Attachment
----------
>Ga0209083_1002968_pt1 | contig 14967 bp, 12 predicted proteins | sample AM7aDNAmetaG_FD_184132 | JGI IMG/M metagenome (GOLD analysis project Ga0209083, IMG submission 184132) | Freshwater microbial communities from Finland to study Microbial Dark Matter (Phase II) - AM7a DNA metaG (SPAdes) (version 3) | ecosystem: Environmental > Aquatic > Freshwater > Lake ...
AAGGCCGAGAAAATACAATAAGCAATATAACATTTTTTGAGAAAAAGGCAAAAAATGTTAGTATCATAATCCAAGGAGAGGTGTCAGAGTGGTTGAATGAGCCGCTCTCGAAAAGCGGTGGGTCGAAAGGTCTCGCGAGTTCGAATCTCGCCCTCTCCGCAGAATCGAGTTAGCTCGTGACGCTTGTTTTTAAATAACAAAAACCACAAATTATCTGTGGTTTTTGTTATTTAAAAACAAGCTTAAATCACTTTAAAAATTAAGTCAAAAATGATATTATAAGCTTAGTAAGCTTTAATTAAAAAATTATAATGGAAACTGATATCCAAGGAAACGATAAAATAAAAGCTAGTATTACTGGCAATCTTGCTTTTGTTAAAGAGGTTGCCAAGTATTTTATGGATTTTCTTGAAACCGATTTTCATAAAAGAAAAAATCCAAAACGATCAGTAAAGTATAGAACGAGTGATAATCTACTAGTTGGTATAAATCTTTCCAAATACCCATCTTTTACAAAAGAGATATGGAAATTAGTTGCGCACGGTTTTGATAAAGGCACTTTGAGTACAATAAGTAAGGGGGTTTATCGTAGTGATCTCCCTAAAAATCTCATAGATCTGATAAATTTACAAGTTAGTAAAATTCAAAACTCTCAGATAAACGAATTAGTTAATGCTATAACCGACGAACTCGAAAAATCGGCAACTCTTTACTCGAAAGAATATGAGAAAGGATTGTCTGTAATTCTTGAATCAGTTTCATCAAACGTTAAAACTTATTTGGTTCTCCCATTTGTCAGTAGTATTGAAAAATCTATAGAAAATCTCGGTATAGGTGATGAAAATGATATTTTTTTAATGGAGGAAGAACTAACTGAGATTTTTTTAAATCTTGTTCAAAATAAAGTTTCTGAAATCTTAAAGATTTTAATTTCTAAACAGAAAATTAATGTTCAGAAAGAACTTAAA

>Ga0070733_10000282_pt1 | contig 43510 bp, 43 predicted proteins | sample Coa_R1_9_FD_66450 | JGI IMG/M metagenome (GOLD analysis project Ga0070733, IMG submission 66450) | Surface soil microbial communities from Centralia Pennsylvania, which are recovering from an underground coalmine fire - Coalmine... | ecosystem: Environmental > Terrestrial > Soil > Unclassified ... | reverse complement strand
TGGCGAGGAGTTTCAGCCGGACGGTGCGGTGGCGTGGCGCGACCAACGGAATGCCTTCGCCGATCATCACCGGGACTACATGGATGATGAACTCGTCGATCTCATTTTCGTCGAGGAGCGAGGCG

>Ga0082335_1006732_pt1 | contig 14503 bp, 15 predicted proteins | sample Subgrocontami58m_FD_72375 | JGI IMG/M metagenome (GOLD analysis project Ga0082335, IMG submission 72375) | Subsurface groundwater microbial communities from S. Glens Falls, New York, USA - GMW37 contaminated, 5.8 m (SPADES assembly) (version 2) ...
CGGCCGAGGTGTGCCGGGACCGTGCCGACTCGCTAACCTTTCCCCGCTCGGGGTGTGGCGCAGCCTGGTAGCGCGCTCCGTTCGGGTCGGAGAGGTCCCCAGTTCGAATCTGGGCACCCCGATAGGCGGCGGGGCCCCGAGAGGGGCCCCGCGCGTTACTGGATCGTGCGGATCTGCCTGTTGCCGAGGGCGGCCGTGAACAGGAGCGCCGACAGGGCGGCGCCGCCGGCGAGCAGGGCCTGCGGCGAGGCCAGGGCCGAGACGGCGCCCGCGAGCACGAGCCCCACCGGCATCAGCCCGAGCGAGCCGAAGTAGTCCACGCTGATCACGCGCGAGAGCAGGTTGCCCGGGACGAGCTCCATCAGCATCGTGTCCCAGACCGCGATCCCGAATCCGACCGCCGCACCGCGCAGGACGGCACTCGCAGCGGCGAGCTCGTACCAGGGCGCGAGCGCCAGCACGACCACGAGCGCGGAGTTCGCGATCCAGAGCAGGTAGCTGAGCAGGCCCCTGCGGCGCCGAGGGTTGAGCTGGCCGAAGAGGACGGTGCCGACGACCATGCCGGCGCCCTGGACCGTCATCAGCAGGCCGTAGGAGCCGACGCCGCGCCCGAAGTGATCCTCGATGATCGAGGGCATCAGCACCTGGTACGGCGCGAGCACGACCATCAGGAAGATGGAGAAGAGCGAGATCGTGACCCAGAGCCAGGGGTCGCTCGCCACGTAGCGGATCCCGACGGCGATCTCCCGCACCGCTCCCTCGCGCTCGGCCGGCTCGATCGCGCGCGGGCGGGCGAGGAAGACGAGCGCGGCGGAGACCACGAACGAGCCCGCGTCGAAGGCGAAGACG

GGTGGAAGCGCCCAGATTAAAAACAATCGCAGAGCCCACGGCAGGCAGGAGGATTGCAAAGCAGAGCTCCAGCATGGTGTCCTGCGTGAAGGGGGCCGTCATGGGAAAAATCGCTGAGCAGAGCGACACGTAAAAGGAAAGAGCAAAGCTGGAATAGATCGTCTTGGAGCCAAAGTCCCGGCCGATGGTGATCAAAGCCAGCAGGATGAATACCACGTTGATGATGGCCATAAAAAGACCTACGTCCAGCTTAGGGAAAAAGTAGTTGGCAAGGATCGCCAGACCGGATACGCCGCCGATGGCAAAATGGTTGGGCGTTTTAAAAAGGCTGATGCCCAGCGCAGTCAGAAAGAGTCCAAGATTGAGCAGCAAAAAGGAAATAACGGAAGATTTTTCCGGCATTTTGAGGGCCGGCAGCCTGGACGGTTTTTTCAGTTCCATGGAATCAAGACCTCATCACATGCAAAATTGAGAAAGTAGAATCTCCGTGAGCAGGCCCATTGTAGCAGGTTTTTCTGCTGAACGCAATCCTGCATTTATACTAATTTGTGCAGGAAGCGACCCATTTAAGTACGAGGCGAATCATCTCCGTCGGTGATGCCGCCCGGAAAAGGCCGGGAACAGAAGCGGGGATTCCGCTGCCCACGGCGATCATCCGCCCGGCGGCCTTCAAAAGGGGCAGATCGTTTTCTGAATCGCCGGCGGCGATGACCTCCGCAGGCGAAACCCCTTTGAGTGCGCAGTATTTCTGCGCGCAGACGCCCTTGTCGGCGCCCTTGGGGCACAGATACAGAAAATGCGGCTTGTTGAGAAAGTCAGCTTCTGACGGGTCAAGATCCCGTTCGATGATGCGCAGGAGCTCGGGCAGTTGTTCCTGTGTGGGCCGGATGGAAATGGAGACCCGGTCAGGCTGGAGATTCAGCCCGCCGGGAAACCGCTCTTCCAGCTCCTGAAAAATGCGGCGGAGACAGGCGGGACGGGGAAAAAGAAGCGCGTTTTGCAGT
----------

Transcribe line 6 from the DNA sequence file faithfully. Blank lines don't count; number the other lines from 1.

CGGCCGAGGTGTGCCGGGACCGTGCCGACTCGCTAACCTTTCCCCGCTCGGGGTGTGGCGCAGCCTGGTAGCGCGCTCCGTTCGGGTCGGAGAGGTCCCCAGTTCGAATCTGGGCACCCCGATAGGCGGCGGGGCCCCGAGAGGGGCCCCGCGCGTTACTGGATCGTGCGGATCTGCCTGTTGCCGAGGGCGGCCGTGAACAGGAGCGCCGACAGGGCGGCGCCGCCGGCGAGCAGGGCCTGCGGCGAGGCCAGGGCCGAGACGGCGCCCGCGAGCACGAGCCCCACCGGCATCAGCCCGAGCGAGCCGAAGTAGTCCACGCTGATCACGCGCGAGAGCAGGTTGCCCGGGACGAGCTCCATCAGCATCGTGTCCCAGACCGCGATCCCGAATCCGACCGCCGCACCGCGCAGGACGGCACTCGCAGCGGCGAGCTCGTACCAGGGCGCGAGCGCCAGCACGACCACGAGCGCGGAGTTCGCGATCCAGAGCAGGTAGCTGAGCAGGCCCCTGCGGCGCCGAGGGTTGAGCTGGCCGAAGAGGACGGTGCCGACGACCATGCCGGCGCCCTGGACCGTCATCAGCAGGCCGTAGGAGCCGACGCCGCGCCCGAAGTGATCCTCGATGATCGAGGGCATCAGCACCTGGTACGGCGCGAGCACGACCATCAGGAAGATGGAGAAGAGCGAGATCGTGACCCAGAGCCAGGGGTCGCTCGCCACGTAGCGGATCCCGACGGCGATCTCCCGCACCGCTCCCTCGCGCTCGGCCGGCTCGATCGCGCGCGGGCGGGCGAGGAAGACGAGCGCGGCGGAGACCACGAACGAGCCCGCGTCGAAGGCGAAGACG